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Topic Summary

Posted by: thaiga
« on: July 06, 2016, 12:01:57 PM »

Desperate dan - is dan the desperate one that has tried everything out - now he has got to a point where
 ‘what’s next? What’s left to try? and gets his kicks out of listening to the stories of both the girls and the guys ;D
Posted by: Johnnie F.
« on: July 05, 2016, 05:34:51 PM »

Some decades ago a former friend of mine, high position in local administration, also "helped" an 18-year-old Thai girl to 'escape Pattaya'. He got the girl to Germany, where she stayed at his weekend home, feeling like in jail, waiting for the promises of a better future to come true. Comment of his 21-year-old daughter: "If he wants to help that girl, he can just give her money, but he doesn't need to sleep with her for that..."
Posted by: thaiga
« on: July 05, 2016, 12:29:24 PM »

Dan the do-gooder an undercover rescue worker, has come to thailand and searching for underage girls and trafficking victims.
He talks to the girls he has rescued and the men who travel to Thailand to purchase them. Personally myself i never trust a do-gooder

He states, Australian men to be among the largest contributors to sex tourism in southeast Asia, “They think coming to Thailand for sex is going to fill a void in their lives, so they pursue this dream — and then they realise that the lifestyle they’ve chosen is empty and meaningless.”  Is dan speaking from his own experience and assumes it's the same for all. Obviously dan doesn't know how many mouths they are feeding back in their home town.  Here have a read ...

‘Do you think we’ll pay for bad things we’ve done?’ Revelations of Aussie sex tourists in Thailand

IT’S a warm Monday evening, and somewhere in southeast Asia an Australian man is about to enter a bar filled with beautiful young women.

Dan isn’t ashamed to say that he’s spent a lot of time in karaoke bars and red light districts around Thailand. After all, he’s just one of many Western men doing the same thing.

But while Dan could be your average Australian sex tourist there’s one thing that sets him apart; he’s actually an undercover rescue worker, searching for underage girls and trafficking victims.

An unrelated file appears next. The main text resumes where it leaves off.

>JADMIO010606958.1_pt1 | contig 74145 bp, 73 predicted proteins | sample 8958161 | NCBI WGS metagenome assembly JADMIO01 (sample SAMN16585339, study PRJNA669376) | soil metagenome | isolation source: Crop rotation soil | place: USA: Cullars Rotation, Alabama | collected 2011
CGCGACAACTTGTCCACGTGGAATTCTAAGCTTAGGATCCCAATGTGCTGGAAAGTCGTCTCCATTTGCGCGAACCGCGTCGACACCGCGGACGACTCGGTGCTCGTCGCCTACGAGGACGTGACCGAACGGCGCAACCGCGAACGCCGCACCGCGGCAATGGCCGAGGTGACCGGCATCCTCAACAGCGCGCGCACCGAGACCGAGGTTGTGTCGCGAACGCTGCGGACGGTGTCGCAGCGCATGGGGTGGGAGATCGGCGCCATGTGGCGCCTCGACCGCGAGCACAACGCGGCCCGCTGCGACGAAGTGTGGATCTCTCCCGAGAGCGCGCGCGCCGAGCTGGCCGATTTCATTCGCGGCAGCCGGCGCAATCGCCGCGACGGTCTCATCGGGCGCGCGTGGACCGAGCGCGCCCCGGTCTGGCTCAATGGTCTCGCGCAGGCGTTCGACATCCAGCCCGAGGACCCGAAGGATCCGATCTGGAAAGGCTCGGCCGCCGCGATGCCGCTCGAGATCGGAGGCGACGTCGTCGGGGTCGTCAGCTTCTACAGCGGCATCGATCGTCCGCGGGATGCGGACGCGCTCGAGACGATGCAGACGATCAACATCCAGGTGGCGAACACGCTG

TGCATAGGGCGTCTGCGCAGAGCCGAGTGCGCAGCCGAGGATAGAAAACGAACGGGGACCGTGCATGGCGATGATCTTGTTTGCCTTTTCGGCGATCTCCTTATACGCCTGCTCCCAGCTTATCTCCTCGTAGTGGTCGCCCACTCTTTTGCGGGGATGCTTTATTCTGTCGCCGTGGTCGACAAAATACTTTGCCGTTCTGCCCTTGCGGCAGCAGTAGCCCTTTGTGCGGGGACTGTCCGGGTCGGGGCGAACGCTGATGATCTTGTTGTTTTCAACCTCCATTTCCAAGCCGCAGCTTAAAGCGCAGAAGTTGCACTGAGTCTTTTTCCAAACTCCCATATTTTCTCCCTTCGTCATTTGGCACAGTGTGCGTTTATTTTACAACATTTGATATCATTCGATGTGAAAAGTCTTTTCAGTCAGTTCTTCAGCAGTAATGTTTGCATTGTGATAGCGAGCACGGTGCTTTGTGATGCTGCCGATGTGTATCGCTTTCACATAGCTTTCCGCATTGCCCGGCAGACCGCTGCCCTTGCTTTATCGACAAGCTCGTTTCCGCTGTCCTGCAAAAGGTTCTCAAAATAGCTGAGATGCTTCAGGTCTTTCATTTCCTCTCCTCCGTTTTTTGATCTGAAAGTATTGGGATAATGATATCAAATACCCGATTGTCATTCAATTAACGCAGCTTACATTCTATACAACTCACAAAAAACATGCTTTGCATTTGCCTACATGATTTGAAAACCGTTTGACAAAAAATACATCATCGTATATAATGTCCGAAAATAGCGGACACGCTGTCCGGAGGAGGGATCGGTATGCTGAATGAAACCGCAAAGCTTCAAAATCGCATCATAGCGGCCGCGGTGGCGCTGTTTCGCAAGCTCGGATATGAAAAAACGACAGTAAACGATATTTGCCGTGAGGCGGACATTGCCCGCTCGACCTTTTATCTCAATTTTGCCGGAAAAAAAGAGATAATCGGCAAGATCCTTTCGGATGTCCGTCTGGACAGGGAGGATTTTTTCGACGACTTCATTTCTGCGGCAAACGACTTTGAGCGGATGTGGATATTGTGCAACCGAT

“It’s a rough industry,” he admits, as we talk of the girls he has seen rescued and the men who travel to Thailand to purchase them.

While the exact figures vary, research has shown Australian men to be among the largest contributors to sex tourism in southeast Asia, with cities such as Pattaya becoming a “home away from home” for an increasing number of Australian retirees.

However, despite being surrounded by beautiful beaches, cheap dining and endless sex, Dan says that many of the Western sex tourists he meets still feel like “something is missing”.

“These men who’ve moved to Thailand, moved to Pattaya, moved to Bangkok, they’ve all got the same story,” he says, sharing with me about the sex tourists and expats he’s gotten to know over the years.

“They think coming to Thailand for sex is going to fill a void in their lives, so they pursue this dream — and then they realise that the lifestyle they’ve chosen is empty and meaningless.”

Over the years Dan has spent time talking to many western sex tourists, many of whom — he says — seem to share a hauntingly universal story of broken relationships and regrets.

“[At first] they say, ‘I get sex whenever I want, it’s great!’ But when you go a little bit deeper they always talk about their broken relationships, and how [their marriage was] the only one time that they felt true intimacy and love; that they could truly trust somebody,” he reveals.

In particular, Dan remembers an Australian man who threw away his relationship back home to follow a lifestyle of freedom and pleasure in Thailand; a decision the man admitted was the ‘biggest regret of his life.’

“He tried everything [to fill the void],” says Dan. “Sex with young girls, sex with ladyboys, everything. And then one day he got to a point where he was like, ‘what’s next? What’s left to try?’

“I was sitting next to him, and out on the street in front of us were deaf girls, prostituting. He said: ‘Hmm, deaf girls. Do you think they might be a good root?’

It’s easy to understand the emotional toll that such work takes on rescue workers and anti-trafficking staff like Dan, but it’s a cause he says he never regrets leaving Australia for.

“Sometimes I wish that my calling was back in Australia, but there’s a lot of hurt and broken girls that need assistance, and that’s why I’m here,” he says.

Sharing with me the impact that his work has had on him, Dan says that journeying into red light districts at times feels like he is entering the “most evil places on earth,” but the joy that comes from helping young women inspires him to keep going.

“When we first meet them [the girls] they hate themselves ... these girls were raped and abused, and now they feel that’s all they’re worth,” he says. “So to see them loving life and thriving is what gets me off.”

It’s evident that Dan feels deeply for each of these girls, and his voice is often drenched with emotion as he talks about the damage done to young women at the hands of men looking to satisfy their own lust.

“Men pay for sex and then they leave; they don’t journey with the girl,” he says. “They don’t see her crying in her room ... they don’t see the side I see [after a rescue].

“The more men that have had sex with them, the harder it is and the less worth they feel. Lots of guys say ‘they love it, they love this work.’ No, they don’t,” Dan says emotionally.

As I listen to Dan recount story after story, I wonder how a man so moved by justice can bear to speak to the men who purchase girls and women for sex. After all, many of the girls he has seen rescued were once ...

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